That the North Korean leadership takes American comedy as an act of war is a particular feature of the role information and technology has assumed in 21st century life. Kim Jong-un cannot countenance Seth Rogen and James Franco’s antics in The Interview, however fantastic they may be. But freedom of speech or any other kind is not the only difference between North Korea and the rest of us.
Having created a virtual prison, the Kim family dictatorship has also denied its citizens one of the most valued achievements of 20th century modern society: longevity. Because of innovation in pharmaceuticals, technology, health information and modern sanitation, the rest of us are all living as a matter of course into our 80s, 90s and beyond.
Longevity is a feature of 21st century life across the planet everywhere a shred of freedom - political, economic or social - is allowed. But not for North Koreans, who have an age structure that is at best mid-20th century, with a national population over age 65 that is less than half of most of the rest of us (the OECD average is over 20 percent and growing, but North Korea is under 10 percent and falling).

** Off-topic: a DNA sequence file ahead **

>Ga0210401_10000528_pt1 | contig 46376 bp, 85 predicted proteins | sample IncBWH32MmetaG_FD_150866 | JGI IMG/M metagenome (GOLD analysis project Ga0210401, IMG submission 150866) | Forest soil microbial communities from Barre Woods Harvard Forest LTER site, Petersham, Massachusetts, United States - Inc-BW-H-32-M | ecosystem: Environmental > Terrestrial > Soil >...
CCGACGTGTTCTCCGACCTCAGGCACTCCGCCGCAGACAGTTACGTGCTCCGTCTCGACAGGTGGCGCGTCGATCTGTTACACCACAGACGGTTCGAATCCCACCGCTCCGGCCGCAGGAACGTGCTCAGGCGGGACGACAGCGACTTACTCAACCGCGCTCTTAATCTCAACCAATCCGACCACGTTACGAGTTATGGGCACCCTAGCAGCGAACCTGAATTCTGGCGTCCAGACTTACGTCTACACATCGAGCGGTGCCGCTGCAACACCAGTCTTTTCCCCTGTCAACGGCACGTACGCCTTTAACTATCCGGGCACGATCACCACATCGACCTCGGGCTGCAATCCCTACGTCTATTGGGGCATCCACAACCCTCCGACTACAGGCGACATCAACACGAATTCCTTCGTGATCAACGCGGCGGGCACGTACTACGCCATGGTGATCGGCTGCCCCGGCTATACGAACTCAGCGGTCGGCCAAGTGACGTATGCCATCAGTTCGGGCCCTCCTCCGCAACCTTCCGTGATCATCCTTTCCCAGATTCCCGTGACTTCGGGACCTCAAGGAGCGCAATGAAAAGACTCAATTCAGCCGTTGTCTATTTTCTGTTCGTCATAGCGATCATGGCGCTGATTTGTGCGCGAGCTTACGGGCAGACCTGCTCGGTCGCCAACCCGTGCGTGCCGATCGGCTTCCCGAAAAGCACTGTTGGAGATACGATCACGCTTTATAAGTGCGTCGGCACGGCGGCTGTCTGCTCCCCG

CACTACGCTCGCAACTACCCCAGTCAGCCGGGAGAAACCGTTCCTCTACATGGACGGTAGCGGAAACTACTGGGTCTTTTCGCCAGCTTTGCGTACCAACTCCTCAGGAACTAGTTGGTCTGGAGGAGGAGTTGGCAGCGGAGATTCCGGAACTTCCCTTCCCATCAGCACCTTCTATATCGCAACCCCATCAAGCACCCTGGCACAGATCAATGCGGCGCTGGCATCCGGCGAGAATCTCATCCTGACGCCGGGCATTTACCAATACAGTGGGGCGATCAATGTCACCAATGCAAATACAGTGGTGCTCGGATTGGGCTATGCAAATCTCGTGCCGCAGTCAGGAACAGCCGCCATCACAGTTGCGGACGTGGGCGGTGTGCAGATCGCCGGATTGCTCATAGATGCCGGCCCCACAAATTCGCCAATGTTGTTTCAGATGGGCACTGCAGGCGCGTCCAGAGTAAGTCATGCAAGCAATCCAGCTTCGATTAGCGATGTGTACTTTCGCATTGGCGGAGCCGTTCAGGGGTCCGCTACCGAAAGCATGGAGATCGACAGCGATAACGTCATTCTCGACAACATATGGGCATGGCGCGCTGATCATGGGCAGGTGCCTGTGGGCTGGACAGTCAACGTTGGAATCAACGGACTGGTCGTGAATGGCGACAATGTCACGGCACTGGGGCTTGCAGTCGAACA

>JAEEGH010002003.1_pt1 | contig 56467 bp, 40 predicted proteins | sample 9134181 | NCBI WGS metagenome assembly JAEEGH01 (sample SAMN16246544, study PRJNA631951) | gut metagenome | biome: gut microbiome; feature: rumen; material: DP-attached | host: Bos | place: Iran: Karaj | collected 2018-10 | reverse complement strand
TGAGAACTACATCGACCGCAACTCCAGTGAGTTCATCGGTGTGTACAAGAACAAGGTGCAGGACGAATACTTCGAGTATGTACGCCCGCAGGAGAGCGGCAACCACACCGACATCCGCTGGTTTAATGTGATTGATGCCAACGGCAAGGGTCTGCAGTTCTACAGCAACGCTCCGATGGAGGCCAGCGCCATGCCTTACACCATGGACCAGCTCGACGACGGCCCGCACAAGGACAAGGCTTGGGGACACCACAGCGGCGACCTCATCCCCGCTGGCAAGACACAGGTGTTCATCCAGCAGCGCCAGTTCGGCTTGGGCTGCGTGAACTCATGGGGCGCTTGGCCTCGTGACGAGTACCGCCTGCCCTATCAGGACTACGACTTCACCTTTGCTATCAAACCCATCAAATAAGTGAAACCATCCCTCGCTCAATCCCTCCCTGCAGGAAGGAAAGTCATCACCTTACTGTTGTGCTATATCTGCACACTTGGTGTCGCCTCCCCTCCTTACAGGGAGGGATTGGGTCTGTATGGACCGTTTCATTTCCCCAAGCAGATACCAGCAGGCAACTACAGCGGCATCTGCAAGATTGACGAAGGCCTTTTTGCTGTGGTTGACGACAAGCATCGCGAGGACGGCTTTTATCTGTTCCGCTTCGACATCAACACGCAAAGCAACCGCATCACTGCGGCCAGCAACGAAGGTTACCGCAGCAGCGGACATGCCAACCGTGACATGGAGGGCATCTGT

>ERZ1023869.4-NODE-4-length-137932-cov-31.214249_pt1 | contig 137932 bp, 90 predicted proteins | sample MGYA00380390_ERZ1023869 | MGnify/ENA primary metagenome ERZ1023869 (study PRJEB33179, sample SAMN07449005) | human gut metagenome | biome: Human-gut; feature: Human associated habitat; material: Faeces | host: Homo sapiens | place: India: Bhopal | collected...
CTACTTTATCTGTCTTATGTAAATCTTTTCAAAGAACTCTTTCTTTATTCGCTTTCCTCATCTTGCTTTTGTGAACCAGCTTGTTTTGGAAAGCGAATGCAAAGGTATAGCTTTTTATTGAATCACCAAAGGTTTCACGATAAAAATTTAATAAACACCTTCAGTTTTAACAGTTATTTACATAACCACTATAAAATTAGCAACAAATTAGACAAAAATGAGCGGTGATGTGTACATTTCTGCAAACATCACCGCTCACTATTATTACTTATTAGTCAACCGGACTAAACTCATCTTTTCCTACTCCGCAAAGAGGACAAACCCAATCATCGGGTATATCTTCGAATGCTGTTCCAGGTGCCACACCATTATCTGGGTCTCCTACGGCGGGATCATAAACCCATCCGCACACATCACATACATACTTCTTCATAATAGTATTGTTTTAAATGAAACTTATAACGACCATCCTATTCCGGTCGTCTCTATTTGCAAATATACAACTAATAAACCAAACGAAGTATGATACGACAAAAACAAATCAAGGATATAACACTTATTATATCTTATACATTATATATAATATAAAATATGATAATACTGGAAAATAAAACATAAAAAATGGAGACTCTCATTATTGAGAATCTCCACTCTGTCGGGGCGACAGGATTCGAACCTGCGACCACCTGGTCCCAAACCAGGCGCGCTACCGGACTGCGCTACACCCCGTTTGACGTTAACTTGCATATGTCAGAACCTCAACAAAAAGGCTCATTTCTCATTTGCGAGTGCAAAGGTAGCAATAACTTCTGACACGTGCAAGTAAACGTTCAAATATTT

Mid-20th century lifespans also mean the North Koreans are not experiencing the challenges of modern longevity including Alzheimer’s, which increases dramatically as we live past 65 and with frightening frequency past 85 as in 1 in 2 of us at risk. The North Koreans therefore neither know nor care not a spec that Seth Rogen’s other life - the one outside Hollywood where his compassion and commitment is to fight against Alzheimer’s - is truly making a difference. The kind of commitment and contributions can only be seen where there is a robust private sector and a fully engaged civil society.
Not only has Mr. Rogen dedicated his public persona to the care and cure for Alzheimer’s, he has teamed up with Home Instead Senior Care, an Omaha-based global company, to donate their services to elders and caregivers with Alzheimer’s.
It is a service to help with our greatest fear as we grow old, as recently reported in a study by Bank of America Merrill Lynch. Staying at home as long as possible with Alzheimer’s is something all of us would want. Of course, since the North Koreans still die young, their leadership has neither the need nor the interest.
Not that the Kim dictatorship would care what people want anyway. Nor, I suspect, do they know about Seth Rogen’s “Hilarity for Charity,” which is dedicated to raising awareness about Alzheimer’s and raises funds for the cure of the disease - all made possible because of the money and fame from movies like The Interview.
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